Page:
Kelva, along with Bordi beach, also in Palghar, are also in the reckoning to get Goa-style beach shacks soon.
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WHERE TO STAY
There’s a suitable variety of hotels to make Palghar a decent enough vacation option. Plus, in and around Kelva there are several enter-prising folks who offer homestays, including Visawa, Shreya and Sheetal Chhaya.
Kelva Beach Resort has coco-hut-style accommodation and pleasant green environs. There is a restaurant and a swimming pool here. Ya Niwant Beach Resort, formerly Sai Shibir, also houses a good restaurant, swimming pool and games.
The MTDC-approved Anand Residency is near Kelva Shitladevi bus stop. Sai Residency, on Mahim Road, has 16 basic rooms and a restaurant. Usha Resort has eight rooms, restaurant and a swimming pool.
WHERE TO EAT
Suruchi Restaurant at Sai Residency has a good selection of Malvani, Gujarati and Chinese dishes. Ya Niwant Beach Resort’s speciality is seafood.
Situated at Paanch Batti, Manisha Dairy Farm is a landmark in its own right, at least as far as the locals are con-cerned. For about Rs50, you can have a tall glass of kesar (saffron) or mango lassi; Srikhand is available in exotic flavours such as black grape, apple and anjeer (figs).
This destination is completely off the radar – in fact, even the residents of nearby Palghar seem to be unaware of its existence. Devkop is a lovely surprise hidden in the hills, frequented mostly by photographers and picnickers during the monsoon.
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A 10-minute trek along a fairly easy path dotted by straw huts on one side and fields on the other takes you to a tiny hill, beyond which lies the Devkop Lake. The lake is surrounded by low hills on three sides, casting stunning reflections on a clear day. Even during the dry months – when you might just turn around with-out even completing the trek, and thereby missing the lake entirely – it’s a beauty to behold. If you have some time to spare, carry a picnic basket and a few books to make a day of it.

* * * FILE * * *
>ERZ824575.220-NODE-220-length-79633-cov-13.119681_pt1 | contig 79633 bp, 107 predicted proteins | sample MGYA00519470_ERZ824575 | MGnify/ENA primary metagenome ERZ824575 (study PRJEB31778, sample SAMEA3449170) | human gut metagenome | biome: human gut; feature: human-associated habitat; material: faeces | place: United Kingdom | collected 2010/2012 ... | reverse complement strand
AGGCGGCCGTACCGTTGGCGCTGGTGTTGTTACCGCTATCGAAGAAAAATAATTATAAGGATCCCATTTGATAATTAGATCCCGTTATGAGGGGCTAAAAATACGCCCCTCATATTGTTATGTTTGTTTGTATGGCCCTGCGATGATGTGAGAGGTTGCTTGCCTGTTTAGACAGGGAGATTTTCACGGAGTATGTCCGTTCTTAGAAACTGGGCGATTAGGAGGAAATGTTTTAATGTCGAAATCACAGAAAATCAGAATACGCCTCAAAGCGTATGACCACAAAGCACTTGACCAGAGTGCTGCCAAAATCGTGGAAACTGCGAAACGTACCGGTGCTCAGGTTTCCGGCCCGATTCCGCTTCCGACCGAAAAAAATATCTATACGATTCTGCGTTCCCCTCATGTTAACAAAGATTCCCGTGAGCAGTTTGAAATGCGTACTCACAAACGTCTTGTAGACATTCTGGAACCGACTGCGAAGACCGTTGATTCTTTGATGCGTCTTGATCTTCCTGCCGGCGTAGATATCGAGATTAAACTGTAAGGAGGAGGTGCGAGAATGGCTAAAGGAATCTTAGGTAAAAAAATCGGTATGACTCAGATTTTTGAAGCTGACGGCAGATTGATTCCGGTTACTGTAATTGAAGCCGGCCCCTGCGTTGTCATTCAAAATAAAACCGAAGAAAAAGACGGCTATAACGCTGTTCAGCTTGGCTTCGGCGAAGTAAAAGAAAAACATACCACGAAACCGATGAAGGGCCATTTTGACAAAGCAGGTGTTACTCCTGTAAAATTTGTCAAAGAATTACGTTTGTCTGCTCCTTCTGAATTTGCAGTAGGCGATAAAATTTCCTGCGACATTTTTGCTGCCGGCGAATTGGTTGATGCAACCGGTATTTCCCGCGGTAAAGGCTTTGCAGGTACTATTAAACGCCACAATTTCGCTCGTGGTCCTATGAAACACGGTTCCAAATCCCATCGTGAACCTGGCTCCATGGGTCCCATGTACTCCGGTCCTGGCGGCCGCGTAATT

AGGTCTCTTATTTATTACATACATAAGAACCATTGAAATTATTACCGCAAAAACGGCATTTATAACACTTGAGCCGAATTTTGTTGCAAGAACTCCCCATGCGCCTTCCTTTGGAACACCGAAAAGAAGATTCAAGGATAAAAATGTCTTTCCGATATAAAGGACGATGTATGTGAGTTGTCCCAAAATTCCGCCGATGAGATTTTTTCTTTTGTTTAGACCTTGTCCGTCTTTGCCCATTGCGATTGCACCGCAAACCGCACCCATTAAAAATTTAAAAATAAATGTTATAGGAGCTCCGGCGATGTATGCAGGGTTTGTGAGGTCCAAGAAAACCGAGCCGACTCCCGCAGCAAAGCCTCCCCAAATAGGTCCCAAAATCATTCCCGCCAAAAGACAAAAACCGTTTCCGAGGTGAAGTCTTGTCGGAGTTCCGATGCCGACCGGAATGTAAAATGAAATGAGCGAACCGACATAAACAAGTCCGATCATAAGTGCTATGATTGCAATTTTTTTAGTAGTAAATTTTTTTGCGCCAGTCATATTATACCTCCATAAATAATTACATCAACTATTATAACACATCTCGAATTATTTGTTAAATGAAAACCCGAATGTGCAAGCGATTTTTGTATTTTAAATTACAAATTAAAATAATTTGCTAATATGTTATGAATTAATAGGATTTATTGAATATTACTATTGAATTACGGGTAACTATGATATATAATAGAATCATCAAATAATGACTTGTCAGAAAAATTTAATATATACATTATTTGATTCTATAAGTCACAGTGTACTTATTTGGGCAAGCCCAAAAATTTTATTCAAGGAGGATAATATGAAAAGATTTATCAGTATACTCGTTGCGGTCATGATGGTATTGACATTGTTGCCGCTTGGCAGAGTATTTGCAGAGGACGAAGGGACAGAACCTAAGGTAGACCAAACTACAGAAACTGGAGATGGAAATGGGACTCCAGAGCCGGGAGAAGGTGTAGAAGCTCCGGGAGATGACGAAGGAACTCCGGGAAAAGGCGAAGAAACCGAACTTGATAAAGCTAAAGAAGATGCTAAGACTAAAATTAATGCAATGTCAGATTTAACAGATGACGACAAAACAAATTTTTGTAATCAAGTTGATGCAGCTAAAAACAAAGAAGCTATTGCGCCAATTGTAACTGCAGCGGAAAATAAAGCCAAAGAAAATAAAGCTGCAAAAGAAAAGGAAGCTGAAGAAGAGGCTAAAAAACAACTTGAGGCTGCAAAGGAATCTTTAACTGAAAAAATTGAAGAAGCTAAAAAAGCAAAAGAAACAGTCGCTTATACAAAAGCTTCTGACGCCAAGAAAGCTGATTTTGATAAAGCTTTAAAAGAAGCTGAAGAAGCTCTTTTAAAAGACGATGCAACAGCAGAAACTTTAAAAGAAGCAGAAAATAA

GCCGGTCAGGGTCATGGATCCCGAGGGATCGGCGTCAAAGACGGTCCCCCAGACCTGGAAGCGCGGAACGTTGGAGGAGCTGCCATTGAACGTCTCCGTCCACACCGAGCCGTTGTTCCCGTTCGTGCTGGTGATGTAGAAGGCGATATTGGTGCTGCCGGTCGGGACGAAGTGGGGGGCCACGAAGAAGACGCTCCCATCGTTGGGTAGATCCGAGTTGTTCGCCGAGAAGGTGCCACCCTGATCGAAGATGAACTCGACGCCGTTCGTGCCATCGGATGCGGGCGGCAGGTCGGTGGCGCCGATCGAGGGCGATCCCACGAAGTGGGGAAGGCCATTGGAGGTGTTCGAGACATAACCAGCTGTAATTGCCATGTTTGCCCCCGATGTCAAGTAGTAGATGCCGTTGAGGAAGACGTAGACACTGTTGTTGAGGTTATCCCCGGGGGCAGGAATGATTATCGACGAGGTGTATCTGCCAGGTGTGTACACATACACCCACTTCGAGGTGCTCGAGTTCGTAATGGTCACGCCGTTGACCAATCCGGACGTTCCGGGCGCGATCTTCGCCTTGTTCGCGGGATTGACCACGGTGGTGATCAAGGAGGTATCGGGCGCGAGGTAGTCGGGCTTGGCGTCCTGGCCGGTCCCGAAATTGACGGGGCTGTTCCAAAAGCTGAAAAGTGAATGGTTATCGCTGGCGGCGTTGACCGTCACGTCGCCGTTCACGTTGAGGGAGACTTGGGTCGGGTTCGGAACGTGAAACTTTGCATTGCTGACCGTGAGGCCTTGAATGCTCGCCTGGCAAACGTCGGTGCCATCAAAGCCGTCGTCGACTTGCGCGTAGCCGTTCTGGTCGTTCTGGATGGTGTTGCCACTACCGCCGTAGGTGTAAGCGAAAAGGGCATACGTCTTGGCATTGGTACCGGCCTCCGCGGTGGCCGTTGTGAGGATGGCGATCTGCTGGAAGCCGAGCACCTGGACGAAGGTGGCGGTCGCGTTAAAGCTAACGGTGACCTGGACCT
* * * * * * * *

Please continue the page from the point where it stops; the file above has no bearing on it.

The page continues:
Look out for a small board to your left on the Palghar-Manor Road, and thereon ask locals for directions. Swimming is not al-lowed and drowning accidents have happened here in the past. It is a good idea to take a special auto from the station which takes you directly there instead of the shared auto which drops you off at the main road from where you have to walk.
Manor, a sleepy hamlet at the confluence of the Vaitarna and Deherja rivers, is a much-favoured weekend destination with harried Mumbaikars who come here for weekends. Vaitarna Lake, connected to the epynomous river, is extra-ordinarily pretty, with both sunrise and sunset being the best times for photo ops.
The Silent Hills Resort is a big draw. Spread across 30 acres of lush greenery, it has tastefully decorated rooms with balconies that open out to an incredible view of the confluence of the rivers. Stop by at Vithal Kamaths or Anam Restaurant, on NH48, for a quick bite.
Air Nearest airport: Chhatrapati Shivaji Airport at Mumbai (122km/ 3hrs). Taxi costs Rs3,500–4,000.
Rail Palghar Station
Road Take NH48 to Mastan Naka in Manor via Shirsad. Take a left off the highway for Palghar. BusThe bus connections between Mumbai and Palghar are not very good. But most ST buses plying between Mumbai and Ahmedabad halt here